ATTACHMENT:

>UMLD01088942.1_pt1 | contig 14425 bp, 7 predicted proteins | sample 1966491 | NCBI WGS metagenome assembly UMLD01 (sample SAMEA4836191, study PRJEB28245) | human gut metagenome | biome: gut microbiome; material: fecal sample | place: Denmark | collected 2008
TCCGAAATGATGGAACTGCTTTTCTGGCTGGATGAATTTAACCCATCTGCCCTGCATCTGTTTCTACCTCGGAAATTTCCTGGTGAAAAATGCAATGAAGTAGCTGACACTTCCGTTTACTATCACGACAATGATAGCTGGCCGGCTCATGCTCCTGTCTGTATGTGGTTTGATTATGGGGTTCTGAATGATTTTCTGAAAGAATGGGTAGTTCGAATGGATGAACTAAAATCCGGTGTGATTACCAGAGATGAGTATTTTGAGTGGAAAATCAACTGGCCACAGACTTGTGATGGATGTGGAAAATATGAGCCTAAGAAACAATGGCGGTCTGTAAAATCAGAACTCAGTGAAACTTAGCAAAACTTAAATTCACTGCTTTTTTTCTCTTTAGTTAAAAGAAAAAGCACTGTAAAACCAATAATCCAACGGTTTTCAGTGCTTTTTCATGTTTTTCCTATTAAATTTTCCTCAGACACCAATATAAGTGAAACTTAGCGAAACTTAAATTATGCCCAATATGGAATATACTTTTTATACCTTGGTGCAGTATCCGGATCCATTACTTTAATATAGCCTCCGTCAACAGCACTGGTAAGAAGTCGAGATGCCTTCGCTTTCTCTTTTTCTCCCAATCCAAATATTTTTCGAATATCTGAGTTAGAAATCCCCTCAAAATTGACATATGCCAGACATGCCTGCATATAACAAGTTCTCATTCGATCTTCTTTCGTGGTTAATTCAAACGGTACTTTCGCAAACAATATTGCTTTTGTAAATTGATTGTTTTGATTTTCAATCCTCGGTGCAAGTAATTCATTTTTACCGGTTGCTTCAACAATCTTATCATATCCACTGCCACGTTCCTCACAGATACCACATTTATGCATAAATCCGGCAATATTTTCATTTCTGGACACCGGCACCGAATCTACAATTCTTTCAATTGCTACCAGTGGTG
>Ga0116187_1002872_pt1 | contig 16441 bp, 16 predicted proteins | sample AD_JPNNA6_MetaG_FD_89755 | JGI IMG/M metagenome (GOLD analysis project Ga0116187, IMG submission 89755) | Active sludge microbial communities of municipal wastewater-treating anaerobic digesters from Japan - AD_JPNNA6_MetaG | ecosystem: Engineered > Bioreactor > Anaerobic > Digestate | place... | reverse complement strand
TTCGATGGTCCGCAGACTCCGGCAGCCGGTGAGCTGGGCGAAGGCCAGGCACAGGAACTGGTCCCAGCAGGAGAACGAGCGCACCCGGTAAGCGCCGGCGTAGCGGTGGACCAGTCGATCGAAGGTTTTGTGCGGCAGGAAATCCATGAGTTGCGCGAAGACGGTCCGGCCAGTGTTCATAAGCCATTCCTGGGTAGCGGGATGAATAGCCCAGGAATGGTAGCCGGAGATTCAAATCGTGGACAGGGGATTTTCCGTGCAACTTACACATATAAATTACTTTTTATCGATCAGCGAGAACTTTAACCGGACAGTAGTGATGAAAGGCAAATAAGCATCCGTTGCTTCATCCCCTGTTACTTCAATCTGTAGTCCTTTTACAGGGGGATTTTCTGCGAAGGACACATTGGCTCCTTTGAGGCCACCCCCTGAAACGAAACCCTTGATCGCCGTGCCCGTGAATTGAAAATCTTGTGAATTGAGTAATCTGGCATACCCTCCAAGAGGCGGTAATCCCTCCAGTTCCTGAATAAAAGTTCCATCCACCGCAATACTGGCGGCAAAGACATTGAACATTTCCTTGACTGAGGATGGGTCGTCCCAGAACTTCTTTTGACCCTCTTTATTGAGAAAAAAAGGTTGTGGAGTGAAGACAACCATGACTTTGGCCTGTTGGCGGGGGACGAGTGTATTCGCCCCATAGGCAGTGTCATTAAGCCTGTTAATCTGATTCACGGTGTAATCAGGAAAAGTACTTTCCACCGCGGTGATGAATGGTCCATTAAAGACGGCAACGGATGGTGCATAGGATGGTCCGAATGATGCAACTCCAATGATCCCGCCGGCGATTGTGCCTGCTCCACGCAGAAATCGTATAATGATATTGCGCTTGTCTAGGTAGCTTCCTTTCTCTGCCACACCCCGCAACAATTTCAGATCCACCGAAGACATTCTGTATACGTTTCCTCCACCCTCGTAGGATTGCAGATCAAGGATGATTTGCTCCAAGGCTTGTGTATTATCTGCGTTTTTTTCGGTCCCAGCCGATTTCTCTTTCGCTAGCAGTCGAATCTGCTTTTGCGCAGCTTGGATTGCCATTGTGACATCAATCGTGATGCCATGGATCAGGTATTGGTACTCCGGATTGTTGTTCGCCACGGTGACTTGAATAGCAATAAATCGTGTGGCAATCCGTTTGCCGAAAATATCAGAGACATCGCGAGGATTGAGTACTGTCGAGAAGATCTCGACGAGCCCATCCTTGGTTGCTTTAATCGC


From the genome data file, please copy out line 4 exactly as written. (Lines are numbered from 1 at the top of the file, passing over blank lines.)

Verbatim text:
TTCGATGGTCCGCAGACTCCGGCAGCCGGTGAGCTGGGCGAAGGCCAGGCACAGGAACTGGTCCCAGCAGGAGAACGAGCGCACCCGGTAAGCGCCGGCGTAGCGGTGGACCAGTCGATCGAAGGTTTTGTGCGGCAGGAAATCCATGAGTTGCGCGAAGACGGTCCGGCCAGTGTTCATAAGCCATTCCTGGGTAGCGGGATGAATAGCCCAGGAATGGTAGCCGGAGATTCAAATCGTGGACAGGGGATTTTCCGTGCAACTTACACATATAAATTACTTTTTATCGATCAGCGAGAACTTTAACCGGACAGTAGTGATGAAAGGCAAATAAGCATCCGTTGCTTCATCCCCTGTTACTTCAATCTGTAGTCCTTTTACAGGGGGATTTTCTGCGAAGGACACATTGGCTCCTTTGAGGCCACCCCCTGAAACGAAACCCTTGATCGCCGTGCCCGTGAATTGAAAATCTTGTGAATTGAGTAATCTGGCATACCCTCCAAGAGGCGGTAATCCCTCCAGTTCCTGAATAAAAGTTCCATCCACCGCAATACTGGCGGCAAAGACATTGAACATTTCCTTGACTGAGGATGGGTCGTCCCAGAACTTCTTTTGACCCTCTTTATTGAGAAAAAAAGGTTGTGGAGTGAAGACAACCATGACTTTGGCCTGTTGGCGGGGGACGAGTGTATTCGCCCCATAGGCAGTGTCATTAAGCCTGTTAATCTGATTCACGGTGTAATCAGGAAAAGTACTTTCCACCGCGGTGATGAATGGTCCATTAAAGACGGCAACGGATGGTGCATAGGATGGTCCGAATGATGCAACTCCAATGATCCCGCCGGCGATTGTGCCTGCTCCACGCAGAAATCGTATAATGATATTGCGCTTGTCTAGGTAGCTTCCTTTCTCTGCCACACCCCGCAACAATTTCAGATCCACCGAAGACATTCTGTATACGTTTCCTCCACCCTCGTAGGATTGCAGATCAAGGATGATTTGCTCCAAGGCTTGTGTATTATCTGCGTTTTTTTCGGTCCCAGCCGATTTCTCTTTCGCTAGCAGTCGAATCTGCTTTTGCGCAGCTTGGATTGCCATTGTGACATCAATCGTGATGCCATGGATCAGGTATTGGTACTCCGGATTGTTGTTCGCCACGGTGACTTGAATAGCAATAAATCGTGTGGCAATCCGTTTGCCGAAAATATCAGAGACATCGCGAGGATTGAGTACTGTCGAGAAGATCTCGACGAGCCCATCCTTGGTTGCTTTAATCGC